Friday, February 4, 2011

Is Richard Foster Right About Health Care Costs? - Kaiser Health News

by Jonathan Cohn, Senior Editor of The New Republic

Last week, before a lower federal judge in Florida declared the Affordable Care Act unconstitutional, another relatively obscure government figure generated news about health care reform. It was Richard Foster, the chief actuary at the federal agency that runs Medicare and Medicaid.

During a Capitol Hill hearing, Foster was asked to judge claims that the health law would "hold down costs." Foster said he thought the claim was "false … more than true." Critics of the overhaul seized on his comments as proof that they have been right -- and proponents have been wrong -- about the law's fiscal impact.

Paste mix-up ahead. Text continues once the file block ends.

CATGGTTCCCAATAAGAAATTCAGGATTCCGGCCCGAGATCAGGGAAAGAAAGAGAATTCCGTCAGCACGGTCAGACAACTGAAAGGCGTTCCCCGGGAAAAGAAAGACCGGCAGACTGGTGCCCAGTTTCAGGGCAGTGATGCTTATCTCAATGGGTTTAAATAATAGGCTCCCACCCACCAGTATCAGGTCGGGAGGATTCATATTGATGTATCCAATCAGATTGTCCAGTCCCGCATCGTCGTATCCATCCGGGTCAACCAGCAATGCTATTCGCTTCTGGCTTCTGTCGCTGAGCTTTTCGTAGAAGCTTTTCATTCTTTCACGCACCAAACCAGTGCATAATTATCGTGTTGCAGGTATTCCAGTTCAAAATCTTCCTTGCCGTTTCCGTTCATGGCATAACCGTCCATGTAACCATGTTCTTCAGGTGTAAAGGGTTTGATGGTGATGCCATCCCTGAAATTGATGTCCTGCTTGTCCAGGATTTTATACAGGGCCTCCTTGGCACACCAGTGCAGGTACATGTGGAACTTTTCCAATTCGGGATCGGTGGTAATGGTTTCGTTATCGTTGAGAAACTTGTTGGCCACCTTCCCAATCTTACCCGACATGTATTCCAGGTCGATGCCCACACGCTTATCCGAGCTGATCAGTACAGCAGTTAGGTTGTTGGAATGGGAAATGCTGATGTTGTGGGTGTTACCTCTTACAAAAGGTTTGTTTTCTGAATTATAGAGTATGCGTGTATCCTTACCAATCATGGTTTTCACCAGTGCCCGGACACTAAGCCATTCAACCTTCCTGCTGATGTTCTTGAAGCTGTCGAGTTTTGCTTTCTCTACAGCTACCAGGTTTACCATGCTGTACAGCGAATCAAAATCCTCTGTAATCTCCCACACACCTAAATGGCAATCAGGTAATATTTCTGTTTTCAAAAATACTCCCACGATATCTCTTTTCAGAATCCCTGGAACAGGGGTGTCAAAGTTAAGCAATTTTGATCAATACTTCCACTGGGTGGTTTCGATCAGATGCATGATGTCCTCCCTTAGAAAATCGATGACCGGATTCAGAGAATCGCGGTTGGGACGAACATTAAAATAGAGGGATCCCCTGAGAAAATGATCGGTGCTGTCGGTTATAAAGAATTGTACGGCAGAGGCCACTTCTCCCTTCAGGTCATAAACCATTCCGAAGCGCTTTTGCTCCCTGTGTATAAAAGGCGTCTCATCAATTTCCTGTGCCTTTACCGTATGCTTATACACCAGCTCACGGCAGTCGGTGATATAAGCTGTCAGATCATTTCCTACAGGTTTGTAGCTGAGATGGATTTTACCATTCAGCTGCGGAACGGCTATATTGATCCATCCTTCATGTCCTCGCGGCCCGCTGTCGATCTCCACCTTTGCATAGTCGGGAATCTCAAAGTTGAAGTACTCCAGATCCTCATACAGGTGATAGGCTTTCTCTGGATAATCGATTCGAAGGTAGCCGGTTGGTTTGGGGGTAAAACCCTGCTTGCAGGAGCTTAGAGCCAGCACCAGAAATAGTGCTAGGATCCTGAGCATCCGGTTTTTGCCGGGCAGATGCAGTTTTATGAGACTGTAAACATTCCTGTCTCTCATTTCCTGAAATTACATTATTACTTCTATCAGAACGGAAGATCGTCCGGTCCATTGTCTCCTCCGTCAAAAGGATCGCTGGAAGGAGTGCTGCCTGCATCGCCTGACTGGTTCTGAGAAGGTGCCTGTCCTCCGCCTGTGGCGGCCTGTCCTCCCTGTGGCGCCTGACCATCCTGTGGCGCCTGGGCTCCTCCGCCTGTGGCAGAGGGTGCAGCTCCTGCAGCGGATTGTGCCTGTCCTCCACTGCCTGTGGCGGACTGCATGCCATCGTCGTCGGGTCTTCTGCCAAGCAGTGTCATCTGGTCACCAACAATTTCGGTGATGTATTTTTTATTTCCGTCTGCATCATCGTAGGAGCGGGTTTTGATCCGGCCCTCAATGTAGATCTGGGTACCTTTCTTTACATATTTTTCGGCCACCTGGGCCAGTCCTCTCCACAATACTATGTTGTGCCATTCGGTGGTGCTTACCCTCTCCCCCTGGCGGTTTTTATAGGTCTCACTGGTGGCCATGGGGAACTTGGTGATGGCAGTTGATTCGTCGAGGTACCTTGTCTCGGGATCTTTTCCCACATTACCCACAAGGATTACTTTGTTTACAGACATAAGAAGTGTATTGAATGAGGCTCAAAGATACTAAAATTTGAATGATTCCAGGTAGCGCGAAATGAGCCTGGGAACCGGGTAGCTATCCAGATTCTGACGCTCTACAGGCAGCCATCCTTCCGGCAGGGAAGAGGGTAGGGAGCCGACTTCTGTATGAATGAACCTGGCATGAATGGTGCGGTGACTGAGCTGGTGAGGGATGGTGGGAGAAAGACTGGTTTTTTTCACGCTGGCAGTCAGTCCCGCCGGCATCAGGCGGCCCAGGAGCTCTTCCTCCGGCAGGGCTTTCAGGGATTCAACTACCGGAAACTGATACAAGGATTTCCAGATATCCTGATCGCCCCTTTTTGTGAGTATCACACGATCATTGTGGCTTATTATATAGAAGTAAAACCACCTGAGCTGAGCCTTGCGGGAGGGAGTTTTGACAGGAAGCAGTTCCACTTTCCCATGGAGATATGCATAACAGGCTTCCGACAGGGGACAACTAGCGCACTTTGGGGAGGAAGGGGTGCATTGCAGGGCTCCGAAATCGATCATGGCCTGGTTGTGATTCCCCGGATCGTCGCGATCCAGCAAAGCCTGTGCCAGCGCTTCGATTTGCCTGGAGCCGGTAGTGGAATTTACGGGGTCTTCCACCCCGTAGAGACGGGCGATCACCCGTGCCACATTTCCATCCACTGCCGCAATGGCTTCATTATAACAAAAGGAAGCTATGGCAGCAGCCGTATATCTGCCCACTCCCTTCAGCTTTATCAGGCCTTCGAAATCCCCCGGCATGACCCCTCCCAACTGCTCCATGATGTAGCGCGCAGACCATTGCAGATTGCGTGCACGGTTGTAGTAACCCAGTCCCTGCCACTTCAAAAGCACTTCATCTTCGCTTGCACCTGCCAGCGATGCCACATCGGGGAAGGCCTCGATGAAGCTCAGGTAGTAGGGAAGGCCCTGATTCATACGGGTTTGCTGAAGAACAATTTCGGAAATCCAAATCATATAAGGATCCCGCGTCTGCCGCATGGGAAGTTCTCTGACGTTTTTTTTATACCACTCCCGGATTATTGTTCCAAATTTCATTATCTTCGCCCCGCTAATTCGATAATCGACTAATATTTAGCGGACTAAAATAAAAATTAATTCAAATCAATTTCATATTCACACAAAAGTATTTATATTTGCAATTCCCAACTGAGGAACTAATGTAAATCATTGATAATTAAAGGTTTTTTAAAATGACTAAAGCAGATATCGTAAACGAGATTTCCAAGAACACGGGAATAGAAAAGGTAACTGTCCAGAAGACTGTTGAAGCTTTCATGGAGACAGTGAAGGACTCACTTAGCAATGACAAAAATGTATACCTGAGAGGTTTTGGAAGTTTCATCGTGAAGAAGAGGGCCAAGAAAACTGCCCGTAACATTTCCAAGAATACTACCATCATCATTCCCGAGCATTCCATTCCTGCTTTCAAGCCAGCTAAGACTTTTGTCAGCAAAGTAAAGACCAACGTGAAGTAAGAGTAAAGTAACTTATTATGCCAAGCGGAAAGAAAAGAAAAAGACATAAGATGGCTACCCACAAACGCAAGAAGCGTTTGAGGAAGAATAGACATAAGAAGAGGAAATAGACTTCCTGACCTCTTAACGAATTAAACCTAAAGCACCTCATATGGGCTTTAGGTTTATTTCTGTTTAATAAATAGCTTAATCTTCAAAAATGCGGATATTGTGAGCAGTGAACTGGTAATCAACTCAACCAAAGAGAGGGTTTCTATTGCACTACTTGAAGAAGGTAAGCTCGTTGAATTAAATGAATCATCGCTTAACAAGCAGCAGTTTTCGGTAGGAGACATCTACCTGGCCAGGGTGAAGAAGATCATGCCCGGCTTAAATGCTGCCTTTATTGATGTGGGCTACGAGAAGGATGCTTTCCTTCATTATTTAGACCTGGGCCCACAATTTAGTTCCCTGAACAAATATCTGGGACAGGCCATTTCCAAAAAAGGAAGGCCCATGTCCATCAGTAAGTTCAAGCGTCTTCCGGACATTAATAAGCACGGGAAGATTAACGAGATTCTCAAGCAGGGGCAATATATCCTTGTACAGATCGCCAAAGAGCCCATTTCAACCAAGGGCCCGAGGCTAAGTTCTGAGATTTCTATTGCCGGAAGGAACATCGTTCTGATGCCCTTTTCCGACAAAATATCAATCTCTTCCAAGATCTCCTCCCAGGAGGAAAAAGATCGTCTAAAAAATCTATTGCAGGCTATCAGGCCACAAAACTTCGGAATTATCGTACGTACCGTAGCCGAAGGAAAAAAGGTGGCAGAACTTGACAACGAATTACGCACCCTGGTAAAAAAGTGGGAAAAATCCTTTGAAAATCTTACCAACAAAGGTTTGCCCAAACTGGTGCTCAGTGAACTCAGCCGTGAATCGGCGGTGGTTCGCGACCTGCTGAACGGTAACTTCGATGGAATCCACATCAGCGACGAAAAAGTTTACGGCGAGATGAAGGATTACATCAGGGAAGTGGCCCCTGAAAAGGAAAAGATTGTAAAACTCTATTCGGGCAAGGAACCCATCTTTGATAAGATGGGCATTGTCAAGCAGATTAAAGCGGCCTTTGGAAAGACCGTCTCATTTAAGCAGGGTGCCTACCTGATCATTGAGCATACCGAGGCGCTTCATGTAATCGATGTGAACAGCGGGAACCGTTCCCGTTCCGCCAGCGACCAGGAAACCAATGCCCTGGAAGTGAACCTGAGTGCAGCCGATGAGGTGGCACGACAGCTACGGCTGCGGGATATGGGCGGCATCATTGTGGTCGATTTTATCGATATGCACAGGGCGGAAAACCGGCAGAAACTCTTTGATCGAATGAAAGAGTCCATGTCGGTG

It's a legitimate argument. Unlike the controversy over death panels, the issue of how much health reform will ultimately cost is both complicated and open to honest differences of opinion. And unlike, say, the right-wing scare-monger Betsy McCaughey, Rick Foster is a bona fide expert with a record of intellectual integrity. Remember those stories about the government official who, in 2003, challenged the Bush Administration's optimistic projections about what the Medicare drug bill would cost? Foster was that official.

But if we're going to take Foster seriously, it's important to be clear about what he said, what he didn't say, and what it all it means.
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